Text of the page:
January 13, 2023

3 tips for designing equitable international benefits for a global workforce

Like many other HR teams, you’re probably looking to begin or expand hiring internationally. The pandemic forced a remote work experiment that has proven to be successful for many companies, with about 1 in 4 “remote-capable” workers expecting to work exclusively remotely long-term according to Gallup. Despite recent high-profile layoffs, labor markets in the US remain as competitive as ever, which is one of the reasons that a report from Velocity Global shows 72% of employers plan to expand to multiple countries within five years.

Remote work adoption

International labor markets certainly present a great opportunity for growing organizations, but they’re not entirely without challenges. In addition to scaling sourcing efforts and configuring compliant payroll, organizations need to internationalize their benefits in an equitable way.

Many of our customers struggled with making their benefits internationally compatible and relevant for their diverse, global workforces. Along with many other drawbacks, pre-tax cards and programs like HSAs, FSAs, and commuter cards are completely inapplicable abroad. Similarly, lifestyle spending accounts and wellness benefits administered via marketplaces and single-purpose cards suffer even more inflexibility and friction internationally than they do domestically. Wellness brands and products that are popular in the US may not be available internationally, while the spending categories that are popular in the US may not be priorities elsewhere.

Multiple benefits categories

Beginning July 1, 2023, JOON will start being available internationally. Because JOON is a customizable “choose-your-own” benefit powered by a card-connected experience, employers will be able to seamlessly configure flexible benefits that are attractive for each country. In preparation, here are the 3 tips for creating equitable international benefits:

#1 Learn to say “wellness” in multiple languages

Wellness is a universally important concept, but it doesn’t necessarily translate easily from one country to the next. Consider that many international workers likely have access to socialized healthcare, parental leave, and other services that may provide more or less coverage than your US-based healthcare plans and labor laws. What might be considered a generous benefit in the US could be standard elsewhere, and vice versa. 

“We’ve leveraged JOON to support a diverse and fair wellness and benefits program so employees can choose what they value vs the company choosing,” says Sara Simmons, Head of People at Beatstars. “We educate our employees that wellness and self-care may mean something different to each other, which is why we value choice and quality of options over a defined program or specific offering. We’ve also launched company-wide self-care days once a quarter so employees have the time to shut down and replenish and leverage access to JOON or to spend that time to fill their tanks, whatever that may mean to them.”

The causes of stress, low morale, and low productivity vary from country to country. In the US, employers that work with JOON heavily emphasize student loan repayment for young workers in debt and family care for working parents. Juxtapose that with the situation at an employer with a UK workforce where the major source of stress is soaring electricity prices. For them, wellness is an allowance for energy bills.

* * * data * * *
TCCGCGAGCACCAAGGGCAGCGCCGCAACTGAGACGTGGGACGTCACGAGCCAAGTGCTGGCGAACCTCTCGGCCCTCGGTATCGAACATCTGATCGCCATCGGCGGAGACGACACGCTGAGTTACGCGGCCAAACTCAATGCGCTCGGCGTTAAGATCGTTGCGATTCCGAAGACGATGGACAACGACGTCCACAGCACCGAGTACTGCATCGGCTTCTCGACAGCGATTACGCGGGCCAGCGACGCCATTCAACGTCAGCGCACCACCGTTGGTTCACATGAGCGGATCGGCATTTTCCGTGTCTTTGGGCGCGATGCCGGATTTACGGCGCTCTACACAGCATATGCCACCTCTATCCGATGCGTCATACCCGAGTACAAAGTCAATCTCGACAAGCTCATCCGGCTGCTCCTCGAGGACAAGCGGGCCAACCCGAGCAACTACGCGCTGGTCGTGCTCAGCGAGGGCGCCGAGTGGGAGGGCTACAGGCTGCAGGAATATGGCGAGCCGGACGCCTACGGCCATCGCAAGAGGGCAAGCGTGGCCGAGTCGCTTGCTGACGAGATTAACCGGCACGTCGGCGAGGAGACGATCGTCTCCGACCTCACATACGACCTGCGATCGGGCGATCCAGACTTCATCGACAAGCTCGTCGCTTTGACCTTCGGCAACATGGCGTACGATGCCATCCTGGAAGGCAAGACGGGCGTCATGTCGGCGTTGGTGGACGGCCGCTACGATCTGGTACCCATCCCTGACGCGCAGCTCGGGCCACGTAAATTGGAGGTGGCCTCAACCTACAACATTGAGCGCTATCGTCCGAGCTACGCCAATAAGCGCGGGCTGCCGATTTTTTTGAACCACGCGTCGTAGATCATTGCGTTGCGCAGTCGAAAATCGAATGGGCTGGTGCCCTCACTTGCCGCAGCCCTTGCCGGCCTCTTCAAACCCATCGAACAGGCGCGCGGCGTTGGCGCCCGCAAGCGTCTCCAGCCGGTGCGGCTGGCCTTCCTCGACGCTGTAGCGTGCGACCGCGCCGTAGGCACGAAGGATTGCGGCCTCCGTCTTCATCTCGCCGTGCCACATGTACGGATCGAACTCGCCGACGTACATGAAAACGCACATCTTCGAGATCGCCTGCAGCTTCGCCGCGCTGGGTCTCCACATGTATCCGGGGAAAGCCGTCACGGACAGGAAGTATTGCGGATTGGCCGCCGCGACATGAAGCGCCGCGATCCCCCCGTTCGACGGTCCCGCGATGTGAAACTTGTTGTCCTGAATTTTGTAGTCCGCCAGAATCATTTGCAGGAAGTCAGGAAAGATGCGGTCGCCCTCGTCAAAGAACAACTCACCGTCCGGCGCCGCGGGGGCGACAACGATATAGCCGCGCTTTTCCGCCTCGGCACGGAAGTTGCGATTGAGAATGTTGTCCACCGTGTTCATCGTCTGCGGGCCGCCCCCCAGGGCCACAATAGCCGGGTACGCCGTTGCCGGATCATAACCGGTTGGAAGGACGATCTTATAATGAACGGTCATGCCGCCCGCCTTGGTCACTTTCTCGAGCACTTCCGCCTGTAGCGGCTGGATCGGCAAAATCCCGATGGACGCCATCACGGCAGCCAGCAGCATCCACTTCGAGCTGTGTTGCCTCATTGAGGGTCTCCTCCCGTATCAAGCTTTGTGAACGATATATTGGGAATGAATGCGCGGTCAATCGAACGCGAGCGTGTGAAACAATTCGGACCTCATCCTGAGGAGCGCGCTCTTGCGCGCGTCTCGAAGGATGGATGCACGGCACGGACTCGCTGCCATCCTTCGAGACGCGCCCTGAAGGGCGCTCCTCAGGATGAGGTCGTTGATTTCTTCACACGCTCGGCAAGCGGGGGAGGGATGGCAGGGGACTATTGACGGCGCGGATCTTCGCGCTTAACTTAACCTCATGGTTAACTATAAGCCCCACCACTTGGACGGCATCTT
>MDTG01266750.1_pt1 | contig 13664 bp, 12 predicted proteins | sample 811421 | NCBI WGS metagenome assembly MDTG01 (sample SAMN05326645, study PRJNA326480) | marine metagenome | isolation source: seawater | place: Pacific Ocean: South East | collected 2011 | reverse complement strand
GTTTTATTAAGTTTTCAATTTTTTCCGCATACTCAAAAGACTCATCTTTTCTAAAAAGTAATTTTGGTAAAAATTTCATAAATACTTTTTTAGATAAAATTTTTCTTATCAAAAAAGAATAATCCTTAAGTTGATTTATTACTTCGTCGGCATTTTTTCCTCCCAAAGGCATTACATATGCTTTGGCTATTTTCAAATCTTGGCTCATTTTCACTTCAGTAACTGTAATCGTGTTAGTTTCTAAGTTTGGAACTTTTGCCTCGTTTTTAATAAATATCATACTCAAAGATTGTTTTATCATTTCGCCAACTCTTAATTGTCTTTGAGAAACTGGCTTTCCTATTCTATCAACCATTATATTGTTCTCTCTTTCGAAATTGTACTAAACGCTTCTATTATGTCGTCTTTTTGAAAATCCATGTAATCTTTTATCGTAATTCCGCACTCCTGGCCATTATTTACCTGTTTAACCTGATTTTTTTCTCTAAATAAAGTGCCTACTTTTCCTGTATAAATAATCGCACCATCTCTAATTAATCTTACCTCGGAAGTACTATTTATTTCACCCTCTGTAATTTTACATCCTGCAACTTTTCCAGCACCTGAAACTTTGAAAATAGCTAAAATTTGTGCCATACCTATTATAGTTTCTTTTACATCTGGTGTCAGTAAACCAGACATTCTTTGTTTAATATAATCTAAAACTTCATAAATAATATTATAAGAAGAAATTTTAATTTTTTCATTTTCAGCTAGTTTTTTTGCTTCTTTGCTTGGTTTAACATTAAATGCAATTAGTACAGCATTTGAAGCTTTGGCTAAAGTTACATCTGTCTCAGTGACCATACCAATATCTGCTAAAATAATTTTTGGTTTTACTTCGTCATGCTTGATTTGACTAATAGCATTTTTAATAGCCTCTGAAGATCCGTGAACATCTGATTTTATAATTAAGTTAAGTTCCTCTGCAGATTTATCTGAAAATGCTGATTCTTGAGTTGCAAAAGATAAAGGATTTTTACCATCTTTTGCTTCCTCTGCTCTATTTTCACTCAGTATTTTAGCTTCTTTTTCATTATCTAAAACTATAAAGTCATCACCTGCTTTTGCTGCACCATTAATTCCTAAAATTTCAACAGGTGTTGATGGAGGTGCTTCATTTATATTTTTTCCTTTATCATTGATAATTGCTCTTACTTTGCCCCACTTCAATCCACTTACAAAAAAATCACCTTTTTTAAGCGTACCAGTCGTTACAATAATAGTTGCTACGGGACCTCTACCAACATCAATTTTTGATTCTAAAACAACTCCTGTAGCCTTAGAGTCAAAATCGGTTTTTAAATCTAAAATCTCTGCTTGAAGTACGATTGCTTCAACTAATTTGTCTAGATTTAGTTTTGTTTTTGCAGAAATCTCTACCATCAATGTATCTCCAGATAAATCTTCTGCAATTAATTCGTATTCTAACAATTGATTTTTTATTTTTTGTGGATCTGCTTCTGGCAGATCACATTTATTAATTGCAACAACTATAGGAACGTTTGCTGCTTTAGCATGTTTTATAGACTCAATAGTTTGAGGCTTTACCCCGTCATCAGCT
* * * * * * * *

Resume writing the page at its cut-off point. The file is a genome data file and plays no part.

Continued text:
It’s important to survey your workforce to better understand what “wellness” means in every country and to design benefits that your workforce actually uses and appreciates.

#2 Convert allowances into purchasing power

However you translate “wellness” across countries with regard to spending categories, it’s also important to take an equitable approach to allowances. Compensation is always a sensitive topic, in particular for distributed workforces where equivalent jobs may have varying compensation depending on location.

Unless there are extenuating circumstances, the most common and equitable approach is to localize allowances based on purchasing power or cost of living, which is a bit more sophisticated and stable than a currency conversion. In other words, if their “base” allowance in the US is enough to cover a gym membership, then the allowance in each country should be enough to cover a gym membership in those countries (even if the gyms and categories are different across benefits programs). 

Purchasing power

Purchasing power data is publicly available and you can use a simple calculator to convert purchasing power from one country to the next in local currencies. For example, $100 in USD is $1,004 in MXN or 62.45 €EUR in Spain. 

#3 Be a local tour guide

While many employees have well-defined wellness routines to apply their benefits to, the vast majority of workers will need some help to get started. The wellness space is overwhelming and can feel intimidating like a blank canvas. One of the most popular features that JOON offers is our Categories Guide, which gives benefits recipients suggestions of popular merchants in each category. Our guides will soon be localized to a benefits recipient’s country.

Localized categories guides

As employees begin investing in their wellness, JOON’s platform can make recommendations to help them along their journey. Each employee will also receive our popular newsletter with curated reviews and expert interviews. Having a partner like JOON can make your global benefits feel localized and personalized rather than bland and haphazard, so that no employee feels second-class.

As you grow your organization globally, it’s important to incorporate flexible and equitable benefits as a proven technique to increase employee engagement and retention. Don’t hesitate to get in touch if we can be helpful. Schedule a time with me and let’s talk about your international benefits!